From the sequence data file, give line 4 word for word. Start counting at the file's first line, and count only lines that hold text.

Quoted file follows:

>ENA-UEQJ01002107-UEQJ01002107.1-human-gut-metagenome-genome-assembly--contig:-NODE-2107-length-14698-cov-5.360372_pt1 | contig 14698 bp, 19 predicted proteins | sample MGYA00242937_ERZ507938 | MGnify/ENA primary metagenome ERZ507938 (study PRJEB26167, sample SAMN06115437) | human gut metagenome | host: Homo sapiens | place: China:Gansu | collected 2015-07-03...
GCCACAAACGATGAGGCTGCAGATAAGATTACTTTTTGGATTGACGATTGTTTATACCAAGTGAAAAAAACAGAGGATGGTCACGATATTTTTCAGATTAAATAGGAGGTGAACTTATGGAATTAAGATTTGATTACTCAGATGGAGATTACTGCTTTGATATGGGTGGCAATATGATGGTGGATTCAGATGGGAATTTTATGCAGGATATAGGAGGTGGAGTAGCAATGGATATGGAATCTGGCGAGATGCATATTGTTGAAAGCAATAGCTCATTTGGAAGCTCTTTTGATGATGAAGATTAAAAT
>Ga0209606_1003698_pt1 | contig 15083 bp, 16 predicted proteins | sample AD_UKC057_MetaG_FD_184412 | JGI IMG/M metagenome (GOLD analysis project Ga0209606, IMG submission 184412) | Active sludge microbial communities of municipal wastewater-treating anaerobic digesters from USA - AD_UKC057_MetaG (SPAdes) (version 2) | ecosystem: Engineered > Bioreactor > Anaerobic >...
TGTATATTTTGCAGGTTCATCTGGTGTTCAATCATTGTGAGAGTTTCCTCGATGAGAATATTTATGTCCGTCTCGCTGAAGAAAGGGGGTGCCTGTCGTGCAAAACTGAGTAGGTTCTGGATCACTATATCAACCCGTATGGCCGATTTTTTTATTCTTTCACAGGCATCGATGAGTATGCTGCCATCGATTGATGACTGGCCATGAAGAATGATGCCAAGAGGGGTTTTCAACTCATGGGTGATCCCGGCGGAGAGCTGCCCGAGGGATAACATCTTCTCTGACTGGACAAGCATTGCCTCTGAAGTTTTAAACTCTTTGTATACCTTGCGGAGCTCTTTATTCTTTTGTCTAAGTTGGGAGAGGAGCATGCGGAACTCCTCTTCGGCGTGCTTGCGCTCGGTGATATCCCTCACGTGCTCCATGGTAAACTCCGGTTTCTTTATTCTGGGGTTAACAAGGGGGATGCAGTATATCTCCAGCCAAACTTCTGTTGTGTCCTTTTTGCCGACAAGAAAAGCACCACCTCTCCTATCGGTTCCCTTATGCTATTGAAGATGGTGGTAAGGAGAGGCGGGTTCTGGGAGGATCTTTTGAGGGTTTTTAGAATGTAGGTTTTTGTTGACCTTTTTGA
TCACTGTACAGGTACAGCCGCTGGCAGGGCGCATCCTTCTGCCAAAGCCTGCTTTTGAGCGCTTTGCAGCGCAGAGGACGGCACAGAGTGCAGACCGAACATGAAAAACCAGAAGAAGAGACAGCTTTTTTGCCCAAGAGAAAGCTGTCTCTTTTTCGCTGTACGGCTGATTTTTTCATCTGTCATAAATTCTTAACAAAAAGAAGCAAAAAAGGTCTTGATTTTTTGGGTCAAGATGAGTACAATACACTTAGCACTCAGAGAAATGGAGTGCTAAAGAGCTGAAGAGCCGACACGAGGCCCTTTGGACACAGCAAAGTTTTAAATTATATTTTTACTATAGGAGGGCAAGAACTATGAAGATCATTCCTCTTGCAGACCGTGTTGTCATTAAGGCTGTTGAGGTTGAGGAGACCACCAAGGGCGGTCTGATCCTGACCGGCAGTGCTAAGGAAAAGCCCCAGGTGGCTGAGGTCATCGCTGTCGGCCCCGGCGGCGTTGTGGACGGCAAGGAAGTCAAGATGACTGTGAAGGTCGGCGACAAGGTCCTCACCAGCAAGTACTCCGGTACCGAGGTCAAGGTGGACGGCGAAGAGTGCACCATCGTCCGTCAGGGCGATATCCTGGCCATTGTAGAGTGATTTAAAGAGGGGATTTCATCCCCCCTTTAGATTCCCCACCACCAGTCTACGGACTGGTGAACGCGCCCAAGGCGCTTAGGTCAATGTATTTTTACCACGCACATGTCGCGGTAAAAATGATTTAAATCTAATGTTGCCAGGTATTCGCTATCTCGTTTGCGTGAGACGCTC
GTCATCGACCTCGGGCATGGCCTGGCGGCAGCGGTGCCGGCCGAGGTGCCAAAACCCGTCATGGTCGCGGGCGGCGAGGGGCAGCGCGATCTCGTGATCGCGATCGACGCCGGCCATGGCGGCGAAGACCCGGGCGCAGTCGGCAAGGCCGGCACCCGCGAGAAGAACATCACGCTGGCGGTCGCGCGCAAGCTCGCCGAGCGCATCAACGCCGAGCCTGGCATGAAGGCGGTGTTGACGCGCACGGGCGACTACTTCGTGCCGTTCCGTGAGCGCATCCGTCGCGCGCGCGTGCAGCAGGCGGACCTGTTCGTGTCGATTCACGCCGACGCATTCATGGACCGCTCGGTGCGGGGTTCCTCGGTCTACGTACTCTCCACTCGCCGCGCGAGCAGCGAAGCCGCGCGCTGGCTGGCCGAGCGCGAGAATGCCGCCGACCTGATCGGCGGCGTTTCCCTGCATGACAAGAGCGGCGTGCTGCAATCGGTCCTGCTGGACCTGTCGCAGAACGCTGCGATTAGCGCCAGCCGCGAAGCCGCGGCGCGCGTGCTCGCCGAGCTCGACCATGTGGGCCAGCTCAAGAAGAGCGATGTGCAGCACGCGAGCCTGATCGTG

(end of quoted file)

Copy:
TGTATATTTTGCAGGTTCATCTGGTGTTCAATCATTGTGAGAGTTTCCTCGATGAGAATATTTATGTCCGTCTCGCTGAAGAAAGGGGGTGCCTGTCGTGCAAAACTGAGTAGGTTCTGGATCACTATATCAACCCGTATGGCCGATTTTTTTATTCTTTCACAGGCATCGATGAGTATGCTGCCATCGATTGATGACTGGCCATGAAGAATGATGCCAAGAGGGGTTTTCAACTCATGGGTGATCCCGGCGGAGAGCTGCCCGAGGGATAACATCTTCTCTGACTGGACAAGCATTGCCTCTGAAGTTTTAAACTCTTTGTATACCTTGCGGAGCTCTTTATTCTTTTGTCTAAGTTGGGAGAGGAGCATGCGGAACTCCTCTTCGGCGTGCTTGCGCTCGGTGATATCCCTCACGTGCTCCATGGTAAACTCCGGTTTCTTTATTCTGGGGTTAACAAGGGGGATGCAGTATATCTCCAGCCAAACTTCTGTTGTGTCCTTTTTGCCGACAAGAAAAGCACCACCTCTCCTATCGGTTCCCTTATGCTATTGAAGATGGTGGTAAGGAGAGGCGGGTTCTGGGAGGATCTTTTGAGGGTTTTTAGAATGTAGGTTTTTGTTGACCTTTTTGA